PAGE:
Cricket West Indies president Ricky Skerritt and head coach Phil Simmons have joined iconic cricketers like Brian Lara, Sachin Tendulkar and the rest of the world in paying tribute to legendary former Australia cricket leg-spinner Shane Warne, who passed away from a suspected heart attack in Thailand today.
Thai Police said Warne and three other friends were staying in a private villa and one of them went to inquire about him after the former cricketer did not turn up for dinner.
The 52-year-old Warne, according to his management company MPC Entertainment, was found in an unresponsive state and ‘despite the best efforts of medical staff, he could not be revived’.
An International Cricket Council (ICC) Hall of Fame inductee, Warne represented Australia in 145 Test matches and 194 ODIs and was the Player of the Match in the semi-final and the final of his country’s victorious 1999 World Cup campaign.
He has 708 Test wickets—the second-highest after Sri Lanka off-spinner Muttiah Muralitharan—and 293 scalps in ODIs.
His death came just hours after another former Australian cricket standout, wicket-keeper Rod Marsh, died at the age of 74. Marsh played against West Indies in the inaugural Cricket World Cup final in 1975. CWI extended condolences to the family and friends of both men, as well as to the Australian cricket fraternity.
“I remember him playing against us and his battles with Brian Lara,” said Simmons, “and then we can all remember ‘that ball’, when he bowled Mike Gatting in the Ashes.
“We also admired his commentary after he ended playing and how great he was at that as well. He was a true legend of the game.”
Like Simmons, ICC chief executive Geoff Allardice credited Warne for ‘changing the landscape of cricket by reviving the art of leg-spin’.
“He was a true legend of the game,” said Allardice. “[…] His larger-than-life personality, extraordinary skill and immense cricketing intellect ensured fans were glued to their seats whenever he was involved in a game.
“His contribution off the field was also remarkable, where he shared his time and experiences so generously with young players—especially up and coming leg-spinners.”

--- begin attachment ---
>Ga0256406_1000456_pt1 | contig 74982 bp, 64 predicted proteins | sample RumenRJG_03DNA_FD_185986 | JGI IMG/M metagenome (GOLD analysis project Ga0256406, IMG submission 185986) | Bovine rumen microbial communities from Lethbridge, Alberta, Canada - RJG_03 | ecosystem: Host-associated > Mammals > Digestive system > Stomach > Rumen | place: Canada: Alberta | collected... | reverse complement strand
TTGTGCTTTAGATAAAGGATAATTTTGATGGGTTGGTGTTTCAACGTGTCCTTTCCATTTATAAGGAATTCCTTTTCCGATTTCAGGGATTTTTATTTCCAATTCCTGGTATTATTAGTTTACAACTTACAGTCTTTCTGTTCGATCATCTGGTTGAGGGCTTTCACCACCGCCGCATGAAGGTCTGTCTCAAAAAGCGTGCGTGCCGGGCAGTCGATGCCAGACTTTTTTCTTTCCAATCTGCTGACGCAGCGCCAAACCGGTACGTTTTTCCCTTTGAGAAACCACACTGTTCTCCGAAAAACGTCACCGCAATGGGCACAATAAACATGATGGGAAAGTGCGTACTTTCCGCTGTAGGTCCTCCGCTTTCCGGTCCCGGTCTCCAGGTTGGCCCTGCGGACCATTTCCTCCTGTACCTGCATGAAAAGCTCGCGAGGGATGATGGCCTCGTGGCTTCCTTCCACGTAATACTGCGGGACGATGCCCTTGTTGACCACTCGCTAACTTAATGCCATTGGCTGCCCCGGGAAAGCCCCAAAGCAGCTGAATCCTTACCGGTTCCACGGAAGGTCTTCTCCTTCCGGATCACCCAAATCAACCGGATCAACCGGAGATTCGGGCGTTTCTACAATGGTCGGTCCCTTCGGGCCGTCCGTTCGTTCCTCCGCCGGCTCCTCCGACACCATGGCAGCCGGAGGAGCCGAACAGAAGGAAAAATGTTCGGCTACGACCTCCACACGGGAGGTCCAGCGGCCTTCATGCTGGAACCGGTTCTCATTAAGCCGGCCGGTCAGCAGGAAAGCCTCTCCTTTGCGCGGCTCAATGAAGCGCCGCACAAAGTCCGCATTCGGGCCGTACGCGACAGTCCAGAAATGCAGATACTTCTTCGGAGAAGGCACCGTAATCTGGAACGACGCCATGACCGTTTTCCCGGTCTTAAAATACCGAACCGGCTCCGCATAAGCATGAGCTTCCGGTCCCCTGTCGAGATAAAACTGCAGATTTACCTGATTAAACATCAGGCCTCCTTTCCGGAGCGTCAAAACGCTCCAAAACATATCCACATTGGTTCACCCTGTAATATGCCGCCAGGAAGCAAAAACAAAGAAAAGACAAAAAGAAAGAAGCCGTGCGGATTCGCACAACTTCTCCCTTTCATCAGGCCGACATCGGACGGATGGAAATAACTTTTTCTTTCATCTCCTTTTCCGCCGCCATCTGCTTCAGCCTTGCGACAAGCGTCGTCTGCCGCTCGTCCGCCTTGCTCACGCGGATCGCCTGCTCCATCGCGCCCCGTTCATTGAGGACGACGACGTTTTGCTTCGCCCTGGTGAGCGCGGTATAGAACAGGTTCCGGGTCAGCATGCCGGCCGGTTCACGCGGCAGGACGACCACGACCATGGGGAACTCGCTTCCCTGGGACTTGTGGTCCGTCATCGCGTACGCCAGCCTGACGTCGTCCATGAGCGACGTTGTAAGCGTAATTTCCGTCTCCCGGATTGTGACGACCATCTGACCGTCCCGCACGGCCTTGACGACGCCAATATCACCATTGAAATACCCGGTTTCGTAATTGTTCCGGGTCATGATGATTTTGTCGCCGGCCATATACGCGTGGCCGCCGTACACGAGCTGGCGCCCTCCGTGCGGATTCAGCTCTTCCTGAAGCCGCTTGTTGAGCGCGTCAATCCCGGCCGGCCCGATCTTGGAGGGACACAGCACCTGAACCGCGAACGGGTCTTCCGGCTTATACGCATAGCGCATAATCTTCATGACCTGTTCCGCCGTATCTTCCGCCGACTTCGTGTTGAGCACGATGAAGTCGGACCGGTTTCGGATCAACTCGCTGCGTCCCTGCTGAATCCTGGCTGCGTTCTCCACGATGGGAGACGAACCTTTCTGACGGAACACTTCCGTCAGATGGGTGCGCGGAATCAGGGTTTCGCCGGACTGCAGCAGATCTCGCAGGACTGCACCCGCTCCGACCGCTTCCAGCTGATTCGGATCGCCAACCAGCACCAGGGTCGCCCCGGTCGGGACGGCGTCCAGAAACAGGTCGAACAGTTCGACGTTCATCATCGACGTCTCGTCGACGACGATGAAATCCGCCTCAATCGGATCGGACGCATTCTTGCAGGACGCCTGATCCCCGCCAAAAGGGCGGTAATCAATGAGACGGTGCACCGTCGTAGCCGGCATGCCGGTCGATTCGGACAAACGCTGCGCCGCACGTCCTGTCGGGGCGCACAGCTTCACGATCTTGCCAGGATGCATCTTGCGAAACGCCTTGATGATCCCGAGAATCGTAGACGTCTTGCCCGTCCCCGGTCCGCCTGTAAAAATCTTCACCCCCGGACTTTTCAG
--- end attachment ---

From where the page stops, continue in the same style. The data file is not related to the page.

Current and past cricket stars paid homage to the legendary leg-spinner:
Brian Lara (West Indies): “Heartbroken and speechless at the moment. I literally don’t know how to sum up this situation. My friend is gone! We have lost one of the greatest sportsmen of all time!
“My condolences go out to his family. RIP Warnie! You will be missed.”
Sachin Tendulkar (India): “Shocked, stunned and miserable. Will miss you, Warnie. There was never a dull moment with you around—on or off the field. Will always treasure our on-field duels and off-field banter. You always had a special place for India and Indians had a special place for you. Gone too young!”
Carlos Brathwaite (West Indies): “Sometimes it’s difficult to remember people who you idolise are human. It’s impossible to think they’ll leave us. Such a young age with so much more to give to our game. This is a big loss to the cricketing world. RIP Shane Warne.”
Adam Gilchrist (Australia): “The highlight of my cricketing career was to keep wicket to Warnie. [I] have often felt a tad selfish, that (Ian Healy) and I pretty much exclusively are the only ones who had that thrill and pleasure at Test level.
“It wouldn’t be a stretch to say that Warne reinvigorated the art of spin, captivating the world with his feel for what is regarded as one of the most difficult cricketing crafts.
“In the 20 years before Shane’s Test debut, just 176 listed spin bowlers bowled an over in the game’s longest format. In the 15 years after his retirement, 259 bowlers have already done the same.
“The game of cricket will forever be richer for Warne’s impact.”